• By Lynda Kiernan

Cargill Targets Wholesome Food Production with Acquisition of Diamond V

Cargill announced it has agreed to acquire Iowa-based Diamond V, a leading global producer of natural animal feed additives, for an undisclosed amount.

Established 75 years ago in Cedar Rapids, Iowa, Diamond V produces innovative natural solutions and immune support technologies that work naturally in partnership with animals’ biological systems to promote a healthy digestive system, improve animal health, and to enhance food safety.

“This acquisition strengthens Cargill’s and Diamond V’s shared vision to be a leader in creating new solutions for evolving consumer preferences for sustainable and wholesome food production,” said David MacLennan, Cargill’s chairman and chief executive officer. “Our combined businesses will accelerate growth, build industry-leading capabilities and natural solutions for animal health and food safety, and help fulfill Cargill’s purpose to nourish the world in a safe, responsible and sustainable way.”

Driven by shifting consumer preferences, and a heightened awareness on the part of consumers in regard to how livestock are raised and what they are fed, this acquisition, together with Cargill has been pursuing acquisitions that will advance its presence in the $20 billion global animal feed additives market.

D & D

This acquisition of Diamond V follows only months after Cargill announced its plan to enter into a strategic partnership with Delacon - the pioneering global leader in phytogenic (plant-based) feed additives – through an unspecified minority equity investment. Although the financial details of the deal were not disclosed, Chuck Warta, president of Cargill Premix and Nutrition, told the Star Tribune that the investment was the largest investment to date by Cargill in the area of natural animal feed.

The wave of preference for plant-based proteins by consumers, combined with a deepening knowledge about the food supply chain, has resulted in consumers not only wanting more plant-based proteins in their own diets, but in the diet of the chickens that lay their eggs, and the livestock that are raised for consumption.

“…the growing ranks of novel protein sources and potential replacements appeal to the everyday consumer foreshadowing a profoundly changed marketplace in which what was formerly ‘alternative’ could take over the mainstream,” noted the Global Food and Drink Trends Report 2016 issued by Mintel.

Cargill’s investment in Diamond V taps into this shift by aligning the company’s animal nutrition business even deeper with consumers who are turning toward natural technologies aimed at feed improvement and better animal health. The deal for the company includes all of Diamond V’s businesses including its human health business, its Embria Health Sciences business, and its EpiCor brand.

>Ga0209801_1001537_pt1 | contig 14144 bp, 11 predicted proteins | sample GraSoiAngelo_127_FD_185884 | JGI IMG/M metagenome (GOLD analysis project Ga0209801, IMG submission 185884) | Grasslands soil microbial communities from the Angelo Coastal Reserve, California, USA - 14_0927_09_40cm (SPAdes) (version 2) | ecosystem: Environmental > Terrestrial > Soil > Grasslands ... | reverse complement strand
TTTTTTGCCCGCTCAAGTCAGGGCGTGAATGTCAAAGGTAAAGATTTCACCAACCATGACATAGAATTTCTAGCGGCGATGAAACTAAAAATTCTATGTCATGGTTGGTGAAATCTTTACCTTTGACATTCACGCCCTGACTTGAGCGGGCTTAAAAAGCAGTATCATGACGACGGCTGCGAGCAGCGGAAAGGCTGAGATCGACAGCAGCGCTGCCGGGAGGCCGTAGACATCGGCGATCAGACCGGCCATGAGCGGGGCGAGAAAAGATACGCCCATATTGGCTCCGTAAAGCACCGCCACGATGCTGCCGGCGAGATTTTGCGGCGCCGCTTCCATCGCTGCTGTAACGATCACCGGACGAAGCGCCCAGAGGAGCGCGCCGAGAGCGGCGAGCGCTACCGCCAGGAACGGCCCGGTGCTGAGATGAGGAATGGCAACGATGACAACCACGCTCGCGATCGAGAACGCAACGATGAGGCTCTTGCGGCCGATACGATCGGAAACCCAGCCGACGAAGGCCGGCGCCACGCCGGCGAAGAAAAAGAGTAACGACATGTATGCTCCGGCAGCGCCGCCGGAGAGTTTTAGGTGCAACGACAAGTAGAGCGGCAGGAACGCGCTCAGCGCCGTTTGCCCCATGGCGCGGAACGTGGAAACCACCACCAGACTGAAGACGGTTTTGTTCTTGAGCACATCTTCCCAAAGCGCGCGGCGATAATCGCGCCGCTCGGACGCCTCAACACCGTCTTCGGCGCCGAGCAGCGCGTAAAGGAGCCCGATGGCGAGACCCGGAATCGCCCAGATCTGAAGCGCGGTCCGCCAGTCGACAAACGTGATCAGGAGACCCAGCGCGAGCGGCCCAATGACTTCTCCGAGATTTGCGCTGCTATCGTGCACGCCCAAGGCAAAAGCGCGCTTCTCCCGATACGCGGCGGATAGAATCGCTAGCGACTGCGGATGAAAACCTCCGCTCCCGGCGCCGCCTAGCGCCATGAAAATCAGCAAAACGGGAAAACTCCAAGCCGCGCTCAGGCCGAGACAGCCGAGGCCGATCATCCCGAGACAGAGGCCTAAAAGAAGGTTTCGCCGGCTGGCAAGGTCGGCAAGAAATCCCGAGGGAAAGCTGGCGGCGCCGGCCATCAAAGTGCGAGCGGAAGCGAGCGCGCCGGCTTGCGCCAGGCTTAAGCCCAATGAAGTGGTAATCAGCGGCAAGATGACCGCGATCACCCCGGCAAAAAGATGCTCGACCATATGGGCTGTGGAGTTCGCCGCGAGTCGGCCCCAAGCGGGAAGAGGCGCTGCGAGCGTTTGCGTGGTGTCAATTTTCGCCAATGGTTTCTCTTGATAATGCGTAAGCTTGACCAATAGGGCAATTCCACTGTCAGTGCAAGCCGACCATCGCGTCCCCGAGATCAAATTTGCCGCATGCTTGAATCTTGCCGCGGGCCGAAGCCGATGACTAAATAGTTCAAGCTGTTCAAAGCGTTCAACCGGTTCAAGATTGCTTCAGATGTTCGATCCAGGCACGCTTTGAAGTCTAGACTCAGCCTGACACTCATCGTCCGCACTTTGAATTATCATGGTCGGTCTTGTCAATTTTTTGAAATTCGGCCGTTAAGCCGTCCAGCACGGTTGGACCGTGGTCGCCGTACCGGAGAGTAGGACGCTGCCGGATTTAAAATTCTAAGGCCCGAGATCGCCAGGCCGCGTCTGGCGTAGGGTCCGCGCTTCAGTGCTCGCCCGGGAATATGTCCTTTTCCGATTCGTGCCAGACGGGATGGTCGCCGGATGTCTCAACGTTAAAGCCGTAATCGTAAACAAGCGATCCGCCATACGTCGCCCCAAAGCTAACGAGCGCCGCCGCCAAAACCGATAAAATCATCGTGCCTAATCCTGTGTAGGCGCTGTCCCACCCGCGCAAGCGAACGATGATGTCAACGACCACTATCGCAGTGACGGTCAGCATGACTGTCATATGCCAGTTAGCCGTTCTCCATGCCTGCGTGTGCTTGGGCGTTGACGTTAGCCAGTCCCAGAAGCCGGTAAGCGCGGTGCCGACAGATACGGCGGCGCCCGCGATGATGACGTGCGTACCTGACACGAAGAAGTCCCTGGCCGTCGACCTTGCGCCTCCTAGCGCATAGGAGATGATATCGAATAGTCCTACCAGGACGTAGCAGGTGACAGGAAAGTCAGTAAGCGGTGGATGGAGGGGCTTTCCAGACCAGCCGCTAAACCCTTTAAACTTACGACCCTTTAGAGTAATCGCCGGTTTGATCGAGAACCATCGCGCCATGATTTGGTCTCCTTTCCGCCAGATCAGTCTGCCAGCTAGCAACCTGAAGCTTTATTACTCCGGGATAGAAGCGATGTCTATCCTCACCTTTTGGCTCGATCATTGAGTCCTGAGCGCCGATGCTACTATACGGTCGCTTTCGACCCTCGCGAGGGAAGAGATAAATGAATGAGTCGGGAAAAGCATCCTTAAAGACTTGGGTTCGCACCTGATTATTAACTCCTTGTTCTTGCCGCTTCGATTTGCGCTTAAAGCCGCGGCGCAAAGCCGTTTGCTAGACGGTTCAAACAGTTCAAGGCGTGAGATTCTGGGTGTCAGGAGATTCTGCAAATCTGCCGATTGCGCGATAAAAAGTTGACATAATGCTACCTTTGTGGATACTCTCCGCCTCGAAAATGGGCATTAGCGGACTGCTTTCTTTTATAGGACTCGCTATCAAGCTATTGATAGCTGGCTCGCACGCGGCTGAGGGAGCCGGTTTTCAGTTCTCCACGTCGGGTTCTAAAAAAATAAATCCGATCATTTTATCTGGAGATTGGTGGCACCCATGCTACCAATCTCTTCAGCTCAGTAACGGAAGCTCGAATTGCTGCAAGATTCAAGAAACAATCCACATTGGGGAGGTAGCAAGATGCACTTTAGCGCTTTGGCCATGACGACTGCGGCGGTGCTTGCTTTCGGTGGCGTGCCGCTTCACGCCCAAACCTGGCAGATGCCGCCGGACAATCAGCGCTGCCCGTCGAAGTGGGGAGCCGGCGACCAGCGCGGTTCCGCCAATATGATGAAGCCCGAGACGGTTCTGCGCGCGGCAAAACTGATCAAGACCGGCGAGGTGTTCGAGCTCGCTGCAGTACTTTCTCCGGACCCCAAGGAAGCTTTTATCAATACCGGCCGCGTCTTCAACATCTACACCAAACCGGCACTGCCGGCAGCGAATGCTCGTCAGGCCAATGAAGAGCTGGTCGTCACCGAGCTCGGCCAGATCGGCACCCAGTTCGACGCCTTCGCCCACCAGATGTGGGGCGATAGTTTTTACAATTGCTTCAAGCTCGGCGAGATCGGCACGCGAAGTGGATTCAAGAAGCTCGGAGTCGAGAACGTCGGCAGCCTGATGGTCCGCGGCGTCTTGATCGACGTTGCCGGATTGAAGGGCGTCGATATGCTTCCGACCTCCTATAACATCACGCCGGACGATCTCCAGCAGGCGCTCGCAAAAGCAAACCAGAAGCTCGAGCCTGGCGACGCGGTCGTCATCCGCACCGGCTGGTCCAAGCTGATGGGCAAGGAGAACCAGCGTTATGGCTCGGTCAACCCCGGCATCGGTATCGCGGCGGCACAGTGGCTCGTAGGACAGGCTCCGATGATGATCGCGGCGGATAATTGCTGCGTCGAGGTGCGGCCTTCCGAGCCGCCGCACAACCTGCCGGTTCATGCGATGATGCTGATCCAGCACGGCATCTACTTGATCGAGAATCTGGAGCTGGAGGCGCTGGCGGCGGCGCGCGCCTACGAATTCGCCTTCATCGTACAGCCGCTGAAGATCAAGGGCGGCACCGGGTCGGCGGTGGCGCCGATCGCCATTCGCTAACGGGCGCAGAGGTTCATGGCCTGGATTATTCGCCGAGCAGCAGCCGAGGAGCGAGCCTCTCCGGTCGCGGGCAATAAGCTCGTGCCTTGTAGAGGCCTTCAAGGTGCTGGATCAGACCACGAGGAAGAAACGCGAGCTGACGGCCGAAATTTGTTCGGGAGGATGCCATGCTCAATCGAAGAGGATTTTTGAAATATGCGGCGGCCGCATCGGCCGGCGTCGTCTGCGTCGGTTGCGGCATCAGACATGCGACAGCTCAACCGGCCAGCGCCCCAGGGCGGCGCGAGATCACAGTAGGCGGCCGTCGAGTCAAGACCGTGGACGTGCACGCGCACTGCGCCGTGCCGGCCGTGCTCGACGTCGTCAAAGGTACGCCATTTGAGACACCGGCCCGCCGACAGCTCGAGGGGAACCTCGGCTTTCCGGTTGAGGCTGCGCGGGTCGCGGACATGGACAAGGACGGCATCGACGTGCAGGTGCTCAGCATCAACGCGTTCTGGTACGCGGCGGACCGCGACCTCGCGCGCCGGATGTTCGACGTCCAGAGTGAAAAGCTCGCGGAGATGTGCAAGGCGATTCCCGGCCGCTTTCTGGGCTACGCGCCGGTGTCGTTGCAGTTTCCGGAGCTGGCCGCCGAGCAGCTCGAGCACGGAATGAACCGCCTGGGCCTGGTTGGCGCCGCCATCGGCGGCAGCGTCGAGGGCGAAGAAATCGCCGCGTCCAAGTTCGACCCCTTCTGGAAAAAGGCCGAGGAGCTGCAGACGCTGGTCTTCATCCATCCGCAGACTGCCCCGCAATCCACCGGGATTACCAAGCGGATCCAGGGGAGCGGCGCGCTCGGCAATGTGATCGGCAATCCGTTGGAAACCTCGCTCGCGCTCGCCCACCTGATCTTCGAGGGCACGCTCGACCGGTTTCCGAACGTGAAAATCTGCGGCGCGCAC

“Diamond V is a tremendous company with deep scientific expertise and a highly respected global brand,” said Warta. “Adding Diamond V’s leading talent and technology as well as its applications for sustainable protein production will enable us to deliver improved profitability and performance for our customers. Together, Cargill and Diamond V will accelerate the pace of innovation and drive strategic, long-term growth.”

These two deals are reflective of a ‘new mainstream’ - something that Cargill has identified, and has driven the company to take steps to be ahead of the curve.

Last year the company announced its decision to sell its feed yards in Bovina and Dalhart, Texas, to Friona Industries, and in May of this year announced the sale of its two remaining feed yards located in Leoti, Kansas, and Yuma, Colorado, to Green Plains Inc., a vertically integrated ethanol producer with feedlot operations in Kismet, Kansas, and Hereford, Texas, for $36.7 million.

Together with a string of other divestments of lower-margin assets that included the sale of its ag-retail unit to Calgary-based Agrium; the sale of its condiments business to Ventura Foods; its exit from the crop inputs business in Central and Eastern Europe; and the sale of its U.S. pork business to JBS USA in 2015 for $1.45 billion, Cargill was able to build a war chest of capital that the company stated was to be allocated toward investments that will strengthen its North American protein business through the expansion into plant-based proteins, insect proteins, and aquaculture.

“The fundamental trend is the average consumer does care about how their food is produced, and care more and more about the specifics of how the animal was produced, what it ate, was it healthy, was it treated in a respectful way,” Warta told the Star Tribune in June of this year. “Consumers of animal protein around the world are looking for things they deem as natural. People want to feel good about their food.”

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Lynda Kiernan is Editor with HighQuest Group Media and of the Oilseed & Grain News. If you would like to submit a contribution for consideration, please contact Ms. Kiernan at lkiernan@highquestgroup.com.

©2017 HighQuest Group. All rights reserved.

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